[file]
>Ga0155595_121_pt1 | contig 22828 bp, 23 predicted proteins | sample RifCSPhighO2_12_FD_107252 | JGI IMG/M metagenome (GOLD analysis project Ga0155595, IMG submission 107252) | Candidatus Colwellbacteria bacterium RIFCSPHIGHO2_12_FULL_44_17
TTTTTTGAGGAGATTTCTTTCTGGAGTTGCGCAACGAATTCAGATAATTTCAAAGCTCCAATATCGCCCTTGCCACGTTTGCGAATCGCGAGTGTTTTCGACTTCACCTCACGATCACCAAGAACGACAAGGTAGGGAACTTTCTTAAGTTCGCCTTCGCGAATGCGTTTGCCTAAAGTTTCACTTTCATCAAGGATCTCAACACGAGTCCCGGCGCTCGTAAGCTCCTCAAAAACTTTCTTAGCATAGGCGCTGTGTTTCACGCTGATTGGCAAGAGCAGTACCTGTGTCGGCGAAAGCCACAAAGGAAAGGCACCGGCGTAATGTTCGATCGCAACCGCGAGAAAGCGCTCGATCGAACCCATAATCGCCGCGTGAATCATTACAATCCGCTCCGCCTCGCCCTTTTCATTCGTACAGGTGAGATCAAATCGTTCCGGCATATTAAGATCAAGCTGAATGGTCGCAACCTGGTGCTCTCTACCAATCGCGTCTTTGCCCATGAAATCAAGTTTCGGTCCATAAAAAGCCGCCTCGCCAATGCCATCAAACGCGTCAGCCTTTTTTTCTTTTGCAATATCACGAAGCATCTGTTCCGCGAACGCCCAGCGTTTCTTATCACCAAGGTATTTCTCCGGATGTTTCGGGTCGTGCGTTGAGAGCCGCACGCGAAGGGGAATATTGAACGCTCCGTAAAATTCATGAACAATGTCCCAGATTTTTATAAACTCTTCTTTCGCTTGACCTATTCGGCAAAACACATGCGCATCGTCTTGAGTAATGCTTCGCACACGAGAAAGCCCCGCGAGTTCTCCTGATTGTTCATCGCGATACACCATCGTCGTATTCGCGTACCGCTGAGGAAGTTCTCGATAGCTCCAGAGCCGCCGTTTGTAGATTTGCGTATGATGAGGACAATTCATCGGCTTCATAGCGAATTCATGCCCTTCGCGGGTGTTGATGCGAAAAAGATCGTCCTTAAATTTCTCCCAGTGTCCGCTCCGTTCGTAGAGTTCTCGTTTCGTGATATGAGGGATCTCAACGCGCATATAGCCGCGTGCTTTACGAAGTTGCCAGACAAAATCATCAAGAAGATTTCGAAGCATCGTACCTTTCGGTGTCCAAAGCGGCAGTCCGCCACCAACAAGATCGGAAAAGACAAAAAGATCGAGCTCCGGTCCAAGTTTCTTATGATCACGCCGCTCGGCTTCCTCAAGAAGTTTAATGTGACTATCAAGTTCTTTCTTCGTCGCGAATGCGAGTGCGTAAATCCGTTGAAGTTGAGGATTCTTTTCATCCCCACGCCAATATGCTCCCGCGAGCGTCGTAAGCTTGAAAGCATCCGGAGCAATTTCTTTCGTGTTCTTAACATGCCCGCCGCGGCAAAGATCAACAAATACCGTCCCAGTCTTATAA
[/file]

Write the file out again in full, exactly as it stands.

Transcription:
>Ga0155595_121_pt1 | contig 22828 bp, 23 predicted proteins | sample RifCSPhighO2_12_FD_107252 | JGI IMG/M metagenome (GOLD analysis project Ga0155595, IMG submission 107252) | Candidatus Colwellbacteria bacterium RIFCSPHIGHO2_12_FULL_44_17
TTTTTTGAGGAGATTTCTTTCTGGAGTTGCGCAACGAATTCAGATAATTTCAAAGCTCCAATATCGCCCTTGCCACGTTTGCGAATCGCGAGTGTTTTCGACTTCACCTCACGATCACCAAGAACGACAAGGTAGGGAACTTTCTTAAGTTCGCCTTCGCGAATGCGTTTGCCTAAAGTTTCACTTTCATCAAGGATCTCAACACGAGTCCCGGCGCTCGTAAGCTCCTCAAAAACTTTCTTAGCATAGGCGCTGTGTTTCACGCTGATTGGCAAGAGCAGTACCTGTGTCGGCGAAAGCCACAAAGGAAAGGCACCGGCGTAATGTTCGATCGCAACCGCGAGAAAGCGCTCGATCGAACCCATAATCGCCGCGTGAATCATTACAATCCGCTCCGCCTCGCCCTTTTCATTCGTACAGGTGAGATCAAATCGTTCCGGCATATTAAGATCAAGCTGAATGGTCGCAACCTGGTGCTCTCTACCAATCGCGTCTTTGCCCATGAAATCAAGTTTCGGTCCATAAAAAGCCGCCTCGCCAATGCCATCAAACGCGTCAGCCTTTTTTTCTTTTGCAATATCACGAAGCATCTGTTCCGCGAACGCCCAGCGTTTCTTATCACCAAGGTATTTCTCCGGATGTTTCGGGTCGTGCGTTGAGAGCCGCACGCGAAGGGGAATATTGAACGCTCCGTAAAATTCATGAACAATGTCCCAGATTTTTATAAACTCTTCTTTCGCTTGACCTATTCGGCAAAACACATGCGCATCGTCTTGAGTAATGCTTCGCACACGAGAAAGCCCCGCGAGTTCTCCTGATTGTTCATCGCGATACACCATCGTCGTATTCGCGTACCGCTGAGGAAGTTCTCGATAGCTCCAGAGCCGCCGTTTGTAGATTTGCGTATGATGAGGACAATTCATCGGCTTCATAGCGAATTCATGCCCTTCGCGGGTGTTGATGCGAAAAAGATCGTCCTTAAATTTCTCCCAGTGTCCGCTCCGTTCGTAGAGTTCTCGTTTCGTGATATGAGGGATCTCAACGCGCATATAGCCGCGTGCTTTACGAAGTTGCCAGACAAAATCATCAAGAAGATTTCGAAGCATCGTACCTTTCGGTGTCCAAAGCGGCAGTCCGCCACCAACAAGATCGGAAAAGACAAAAAGATCGAGCTCCGGTCCAAGTTTCTTATGATCACGCCGCTCGGCTTCCTCAAGAAGTTTAATGTGACTATCAAGTTCTTTCTTCGTCGCGAATGCGAGTGCGTAAATCCGTTGAAGTTGAGGATTCTTTTCATCCCCACGCCAATATGCTCCCGCGAGCGTCGTAAGCTTGAAAGCATCCGGAGCAATTTCTTTCGTGTTCTTAACATGCCCGCCGCGGCAAAGATCAACAAATACCGTCCCAGTCTTATAA